How smoking can affect your mouth

If you took part in the recent Stoptober challenge to give up smoking for 28 days during the month of October, one of the things you may have already noticed is how much better your food tastes.

According to health charity the Oral Health Foundation, many smokers still don’t fully realise the damage smoking causes to their mouths. Here the charity describes seven problems you may not know smoking causes:

1. Yellow teeth The nicotine and tar in tobacco can make your teeth yellow in a very short time. Heavy smokers often complain that their teeth are almost brown after prolonged years of smoking. But this is just the very start of your worries.

2. Gum disease and tooth loss Smoking affects how your teeth connect to your gums and bone in your jaw, meaning smokers are more likely to suffer from gum disease. It severely affects the tissue in the gums, which make them far more vulnerable to infection. It can also lead to bone loss in the jaw and disintegrates the bone that holds your teeth in place. When weakened this leads to a hugely increased chance of tooth loss.

3. Bacterial growth Smoking results in an increased build-up of bacteria – or plaque – on the teeth, which can lead to decay and cavities. Plaque caused by smoking can also affect tissues supporting the roots of the teeth beneath the gum and weakens the bone supporting the tooth.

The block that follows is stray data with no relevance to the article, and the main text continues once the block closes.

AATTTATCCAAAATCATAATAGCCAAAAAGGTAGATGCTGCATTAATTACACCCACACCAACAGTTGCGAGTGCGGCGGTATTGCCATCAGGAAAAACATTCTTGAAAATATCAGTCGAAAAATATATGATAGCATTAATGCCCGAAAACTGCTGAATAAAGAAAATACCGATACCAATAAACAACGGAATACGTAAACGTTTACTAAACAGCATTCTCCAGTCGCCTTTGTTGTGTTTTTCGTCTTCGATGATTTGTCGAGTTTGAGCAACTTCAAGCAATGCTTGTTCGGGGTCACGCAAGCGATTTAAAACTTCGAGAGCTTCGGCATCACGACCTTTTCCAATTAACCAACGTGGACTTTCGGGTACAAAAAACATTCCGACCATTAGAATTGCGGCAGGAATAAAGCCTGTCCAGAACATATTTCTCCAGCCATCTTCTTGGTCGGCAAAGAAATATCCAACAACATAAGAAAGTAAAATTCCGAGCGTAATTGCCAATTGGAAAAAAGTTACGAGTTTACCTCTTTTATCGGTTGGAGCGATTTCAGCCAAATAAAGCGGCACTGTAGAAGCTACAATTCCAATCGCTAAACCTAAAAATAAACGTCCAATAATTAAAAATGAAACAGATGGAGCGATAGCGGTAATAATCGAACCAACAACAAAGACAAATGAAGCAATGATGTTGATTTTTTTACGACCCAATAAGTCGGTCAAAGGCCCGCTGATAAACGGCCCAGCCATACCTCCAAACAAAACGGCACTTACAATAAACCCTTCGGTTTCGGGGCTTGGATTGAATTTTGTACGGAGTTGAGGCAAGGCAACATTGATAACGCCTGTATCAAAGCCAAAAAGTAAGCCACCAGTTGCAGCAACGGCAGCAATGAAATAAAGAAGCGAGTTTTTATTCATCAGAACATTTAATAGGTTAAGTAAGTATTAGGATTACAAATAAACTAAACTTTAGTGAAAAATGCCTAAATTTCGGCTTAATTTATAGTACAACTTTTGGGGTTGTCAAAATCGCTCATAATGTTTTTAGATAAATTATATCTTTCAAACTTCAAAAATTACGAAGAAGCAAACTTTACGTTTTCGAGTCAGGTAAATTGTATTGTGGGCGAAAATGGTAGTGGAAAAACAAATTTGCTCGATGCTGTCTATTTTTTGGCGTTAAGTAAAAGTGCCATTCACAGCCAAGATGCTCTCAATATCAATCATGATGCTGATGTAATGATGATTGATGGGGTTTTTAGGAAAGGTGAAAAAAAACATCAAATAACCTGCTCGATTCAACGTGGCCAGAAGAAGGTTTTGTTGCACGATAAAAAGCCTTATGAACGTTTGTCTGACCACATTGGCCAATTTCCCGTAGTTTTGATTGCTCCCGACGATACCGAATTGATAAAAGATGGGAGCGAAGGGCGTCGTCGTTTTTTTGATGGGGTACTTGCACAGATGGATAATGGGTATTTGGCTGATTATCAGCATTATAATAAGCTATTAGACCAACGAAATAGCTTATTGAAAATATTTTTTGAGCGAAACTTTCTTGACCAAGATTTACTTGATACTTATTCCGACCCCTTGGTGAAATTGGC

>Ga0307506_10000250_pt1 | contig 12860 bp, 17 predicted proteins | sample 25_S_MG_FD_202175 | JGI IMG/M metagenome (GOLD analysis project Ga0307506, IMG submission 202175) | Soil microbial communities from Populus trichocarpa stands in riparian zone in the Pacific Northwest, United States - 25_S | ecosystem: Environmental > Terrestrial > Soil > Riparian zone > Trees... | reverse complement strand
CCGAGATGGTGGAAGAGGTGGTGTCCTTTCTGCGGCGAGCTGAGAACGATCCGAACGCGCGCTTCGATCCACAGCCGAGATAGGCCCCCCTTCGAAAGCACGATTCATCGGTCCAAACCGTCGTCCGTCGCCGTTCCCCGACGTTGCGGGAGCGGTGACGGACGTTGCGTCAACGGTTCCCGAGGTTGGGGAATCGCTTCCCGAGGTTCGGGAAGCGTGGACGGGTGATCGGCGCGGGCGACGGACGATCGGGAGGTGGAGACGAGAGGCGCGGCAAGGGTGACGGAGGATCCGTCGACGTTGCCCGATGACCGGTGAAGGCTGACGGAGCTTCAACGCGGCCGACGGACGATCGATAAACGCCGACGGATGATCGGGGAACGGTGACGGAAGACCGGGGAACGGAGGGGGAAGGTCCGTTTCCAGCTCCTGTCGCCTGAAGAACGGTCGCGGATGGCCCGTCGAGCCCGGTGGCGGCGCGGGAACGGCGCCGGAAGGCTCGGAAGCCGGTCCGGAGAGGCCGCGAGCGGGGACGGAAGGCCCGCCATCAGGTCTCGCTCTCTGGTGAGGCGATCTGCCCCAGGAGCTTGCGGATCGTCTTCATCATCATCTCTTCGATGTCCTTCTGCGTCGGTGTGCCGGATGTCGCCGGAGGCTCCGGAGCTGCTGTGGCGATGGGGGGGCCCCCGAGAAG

4. Scaly teeth When plaque stays on the teeth for a long time due to not cleaning your teeth properly it hardens into a scaly-like substance called tartar. Smokers are more likely to suffer from tartar, which often leads to receding gums and gum disease.

5. Mouth cancer There are thousands of chemicals contained in every single cigarette – we all know smoking causes cancer, but have you ever thought about how when smoking they all enter the body through the mouth? Smoking transforms saliva into a deadly cocktail that damages cells in the mouth and can turn them cancerous. Smoking causes roughly two in every three mouth cancer cases.

6. Smelly breath ‘Smokers breath’ is often one of the first problems you develop when smoking. Cigarettes leave smoke particles lingering in the mouth, throat and lungs long after you have finished your cigarette.

7. Spotty mouth Smoking often causes a white or grey patch to develop on the tongue, cheek, or the floor of the mouth, known as leukoplakia. This happens due to the constant irritation of the soft tissues inside the mouth due to smoking.

If you haven’t managed to give up yet, the charity advises that you follow the three basic rules of good oral health:

  • Brush your teeth last thing at night and at one other time of the day with a fluoride toothpaste
  • Cut down on sugary foods and drinks
  • Visit your dentist regularly, as often as they recommend

If you need help with your oral health or have questions about the role smoking plays on the health of your mouth, call the charity’s Dental Helpline on 01788 539780.

Meanwhile, your local Careway pharmacy can provide you with all the oral health products you need to keep your teeth, gums and mouth healthy. Many also offer smoking cessation services if you need help with giving up smoking.
Find your nearest participating Careway pharmacy by using our Pharmacy Finder.